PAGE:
Overcoming barriers as a female founder with Sophie Cowen

By Sophie Cowen
Sophie Cowen, Co-Founder of Switch It Green, shares her journey as a startup founder who’s on a mission to make the world a more sustainable place

I first became aware of the climate crisis and the enormity of the issue in 2018. I was running the media team for Extinction Rebellion and realised the importance of collective action to make real change. But it was clear that, even though there was an eruption of the topic, it was quite difficult for people to actually take action to get involved with climate change. After all, protests aren’t for everyone.

My co-founder, Anna, and I started looking at the levers propping up climate breakdown, and it became very clear that the financial sector needed to be our focal point. We found that, since 2016, global banks and the Paris Agreement had poured £2.7tn into fossil fuels, even though they'd agreed to limit global temperature rises. Switch It Green was born to provide simple and effective climate action, making it easy for individuals and businesses to understand whether their banks are supporting fossil fuel extraction, deforestation and destructive practices. And if they are? We help them switch to a more sustainable bank.

Although launching a startup has been a fantastic experience, there have been a lot of learning points along the way. For example, in our early days, it was incredibly easy to get distracted and take on too much in one go. As we’re so passionate about our mission, we wanted to reach every market in every country; we soon realised this wasn’t achievable. 

Switch It Green was also founded by myself and Anna – two women, which is actually pretty unique. We didn’t realise it at first, but now we know this is something to be celebrated. There’s a lot of talk about the difficulties that female entrepreneurs face, but we found that we offer something unique: listening. Together, we were able to really understand the issues and what needed to be done to make a simple but effective response to climate change.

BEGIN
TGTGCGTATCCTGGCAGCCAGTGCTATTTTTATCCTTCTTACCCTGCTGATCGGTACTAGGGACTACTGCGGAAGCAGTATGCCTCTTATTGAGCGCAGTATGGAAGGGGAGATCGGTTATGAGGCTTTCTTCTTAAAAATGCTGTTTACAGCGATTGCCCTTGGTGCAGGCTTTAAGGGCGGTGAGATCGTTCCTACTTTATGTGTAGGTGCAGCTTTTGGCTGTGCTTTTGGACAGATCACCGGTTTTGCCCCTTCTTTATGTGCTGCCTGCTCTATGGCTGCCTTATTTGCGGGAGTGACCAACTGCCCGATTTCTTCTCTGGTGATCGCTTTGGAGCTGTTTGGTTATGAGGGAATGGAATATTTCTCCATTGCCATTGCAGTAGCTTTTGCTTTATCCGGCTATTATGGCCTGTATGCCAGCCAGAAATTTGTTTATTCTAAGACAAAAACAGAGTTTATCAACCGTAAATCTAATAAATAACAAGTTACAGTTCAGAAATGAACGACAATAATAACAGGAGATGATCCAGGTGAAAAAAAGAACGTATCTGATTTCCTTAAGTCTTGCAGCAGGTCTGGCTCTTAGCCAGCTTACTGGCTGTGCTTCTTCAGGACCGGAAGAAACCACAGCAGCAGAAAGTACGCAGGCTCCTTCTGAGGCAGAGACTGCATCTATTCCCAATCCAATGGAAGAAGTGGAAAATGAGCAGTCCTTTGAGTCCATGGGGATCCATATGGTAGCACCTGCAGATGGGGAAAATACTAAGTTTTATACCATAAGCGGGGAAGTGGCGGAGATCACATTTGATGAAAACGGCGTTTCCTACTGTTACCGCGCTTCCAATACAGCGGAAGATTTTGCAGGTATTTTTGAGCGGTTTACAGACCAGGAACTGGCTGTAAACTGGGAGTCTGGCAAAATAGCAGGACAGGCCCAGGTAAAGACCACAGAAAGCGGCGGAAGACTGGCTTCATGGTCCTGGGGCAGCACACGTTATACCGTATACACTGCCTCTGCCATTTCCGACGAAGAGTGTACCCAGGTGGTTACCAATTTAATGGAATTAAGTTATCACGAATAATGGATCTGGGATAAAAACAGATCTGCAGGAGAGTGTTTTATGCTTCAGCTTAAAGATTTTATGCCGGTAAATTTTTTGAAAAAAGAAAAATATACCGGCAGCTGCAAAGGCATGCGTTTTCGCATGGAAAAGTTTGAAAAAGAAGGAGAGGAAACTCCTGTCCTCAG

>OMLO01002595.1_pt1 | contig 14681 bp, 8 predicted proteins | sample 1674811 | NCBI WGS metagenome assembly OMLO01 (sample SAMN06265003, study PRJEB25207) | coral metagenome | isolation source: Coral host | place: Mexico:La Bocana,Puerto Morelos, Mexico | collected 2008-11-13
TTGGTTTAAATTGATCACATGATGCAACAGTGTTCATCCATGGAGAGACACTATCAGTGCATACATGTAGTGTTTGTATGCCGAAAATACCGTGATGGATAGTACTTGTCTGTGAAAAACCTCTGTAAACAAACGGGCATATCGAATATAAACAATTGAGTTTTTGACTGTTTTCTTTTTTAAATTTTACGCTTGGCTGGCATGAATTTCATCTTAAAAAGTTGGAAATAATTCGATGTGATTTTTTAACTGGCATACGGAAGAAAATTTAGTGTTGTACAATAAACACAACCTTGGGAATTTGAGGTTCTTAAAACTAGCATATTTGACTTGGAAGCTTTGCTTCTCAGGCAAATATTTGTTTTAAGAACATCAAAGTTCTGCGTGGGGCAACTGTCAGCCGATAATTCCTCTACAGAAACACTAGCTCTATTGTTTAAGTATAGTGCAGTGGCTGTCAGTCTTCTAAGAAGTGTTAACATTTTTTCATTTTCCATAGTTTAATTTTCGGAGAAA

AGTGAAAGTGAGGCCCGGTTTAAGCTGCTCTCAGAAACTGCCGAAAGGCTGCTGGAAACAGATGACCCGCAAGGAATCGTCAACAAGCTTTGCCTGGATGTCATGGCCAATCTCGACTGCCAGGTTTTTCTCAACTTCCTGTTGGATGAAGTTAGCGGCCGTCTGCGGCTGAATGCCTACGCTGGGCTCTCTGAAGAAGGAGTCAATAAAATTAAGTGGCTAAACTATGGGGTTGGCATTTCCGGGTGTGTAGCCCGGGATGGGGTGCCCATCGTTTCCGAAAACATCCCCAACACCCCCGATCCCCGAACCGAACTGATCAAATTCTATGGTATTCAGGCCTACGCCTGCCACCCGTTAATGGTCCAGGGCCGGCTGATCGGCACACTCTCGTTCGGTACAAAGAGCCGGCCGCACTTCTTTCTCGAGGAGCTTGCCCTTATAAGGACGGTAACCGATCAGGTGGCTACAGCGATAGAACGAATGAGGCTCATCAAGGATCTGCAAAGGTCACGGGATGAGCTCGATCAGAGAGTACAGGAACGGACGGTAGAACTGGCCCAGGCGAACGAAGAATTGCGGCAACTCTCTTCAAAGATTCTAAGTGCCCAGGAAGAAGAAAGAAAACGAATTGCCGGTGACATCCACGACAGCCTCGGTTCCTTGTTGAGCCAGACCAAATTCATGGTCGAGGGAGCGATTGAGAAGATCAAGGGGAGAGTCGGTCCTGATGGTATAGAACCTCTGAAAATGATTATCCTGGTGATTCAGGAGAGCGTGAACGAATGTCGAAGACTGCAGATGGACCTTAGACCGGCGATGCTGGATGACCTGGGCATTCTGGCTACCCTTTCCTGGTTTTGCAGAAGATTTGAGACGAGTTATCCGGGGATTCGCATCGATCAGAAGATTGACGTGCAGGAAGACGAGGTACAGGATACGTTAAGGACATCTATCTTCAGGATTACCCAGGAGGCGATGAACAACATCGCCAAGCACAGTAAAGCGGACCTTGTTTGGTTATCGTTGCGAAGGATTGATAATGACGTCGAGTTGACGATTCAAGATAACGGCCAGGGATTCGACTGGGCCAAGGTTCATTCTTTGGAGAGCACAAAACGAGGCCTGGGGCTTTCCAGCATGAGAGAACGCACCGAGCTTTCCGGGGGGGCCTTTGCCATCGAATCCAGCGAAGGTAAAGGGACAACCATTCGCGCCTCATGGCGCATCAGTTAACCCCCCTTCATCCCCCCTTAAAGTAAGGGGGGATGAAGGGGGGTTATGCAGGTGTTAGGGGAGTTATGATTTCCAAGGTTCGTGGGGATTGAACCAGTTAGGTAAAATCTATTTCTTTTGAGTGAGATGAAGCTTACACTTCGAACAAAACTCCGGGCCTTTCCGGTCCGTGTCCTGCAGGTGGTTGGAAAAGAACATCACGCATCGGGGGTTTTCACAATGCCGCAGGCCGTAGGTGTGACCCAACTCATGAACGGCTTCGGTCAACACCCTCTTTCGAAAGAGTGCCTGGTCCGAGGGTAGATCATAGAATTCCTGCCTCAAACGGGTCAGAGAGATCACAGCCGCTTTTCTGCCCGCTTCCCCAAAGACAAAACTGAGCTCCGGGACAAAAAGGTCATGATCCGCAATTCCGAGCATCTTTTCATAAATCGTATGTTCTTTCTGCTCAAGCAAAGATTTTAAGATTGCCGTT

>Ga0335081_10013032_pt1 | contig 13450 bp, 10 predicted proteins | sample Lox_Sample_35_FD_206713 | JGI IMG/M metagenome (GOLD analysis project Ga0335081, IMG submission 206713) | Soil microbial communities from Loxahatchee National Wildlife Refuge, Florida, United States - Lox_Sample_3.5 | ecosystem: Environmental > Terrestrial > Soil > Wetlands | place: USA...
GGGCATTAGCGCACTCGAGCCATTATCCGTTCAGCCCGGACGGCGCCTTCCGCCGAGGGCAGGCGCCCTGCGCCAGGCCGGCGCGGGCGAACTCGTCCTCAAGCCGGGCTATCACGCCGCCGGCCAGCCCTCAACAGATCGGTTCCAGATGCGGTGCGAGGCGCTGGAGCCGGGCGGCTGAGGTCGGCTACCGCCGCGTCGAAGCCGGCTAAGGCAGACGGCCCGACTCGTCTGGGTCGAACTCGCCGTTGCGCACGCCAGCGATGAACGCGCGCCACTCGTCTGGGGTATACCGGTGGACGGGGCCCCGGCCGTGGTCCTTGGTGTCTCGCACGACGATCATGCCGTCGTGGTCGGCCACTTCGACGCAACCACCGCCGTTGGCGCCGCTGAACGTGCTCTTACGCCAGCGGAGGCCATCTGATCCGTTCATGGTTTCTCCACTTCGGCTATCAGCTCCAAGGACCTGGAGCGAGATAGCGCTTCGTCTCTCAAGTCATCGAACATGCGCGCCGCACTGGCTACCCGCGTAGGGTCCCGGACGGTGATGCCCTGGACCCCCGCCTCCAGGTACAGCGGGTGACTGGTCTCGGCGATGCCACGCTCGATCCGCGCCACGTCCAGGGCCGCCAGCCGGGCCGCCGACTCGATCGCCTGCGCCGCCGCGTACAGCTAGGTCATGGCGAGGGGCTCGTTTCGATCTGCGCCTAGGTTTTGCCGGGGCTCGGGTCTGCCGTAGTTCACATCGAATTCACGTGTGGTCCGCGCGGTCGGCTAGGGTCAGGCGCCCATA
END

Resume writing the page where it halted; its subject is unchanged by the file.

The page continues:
Rather than viewing things differently for men and women, I prefer to see ‘masculine’ and ‘feminine’ characteristics. Everyone, whatever gender, can have both in different measures, and both can be really useful, when balanced out. In the world of business, it goes wrong when anyone adopts characteristics that are toxic. And women for a long time have felt the pressure to be more dominant, blunt and resisting displaying emotion. These are exaggerated, unhealthy traits related to control, which are not sustainable in the long term for healthy individuals or businesses. I believe curiosity, kindness and vulnerability are essential – otherwise, what's the point!


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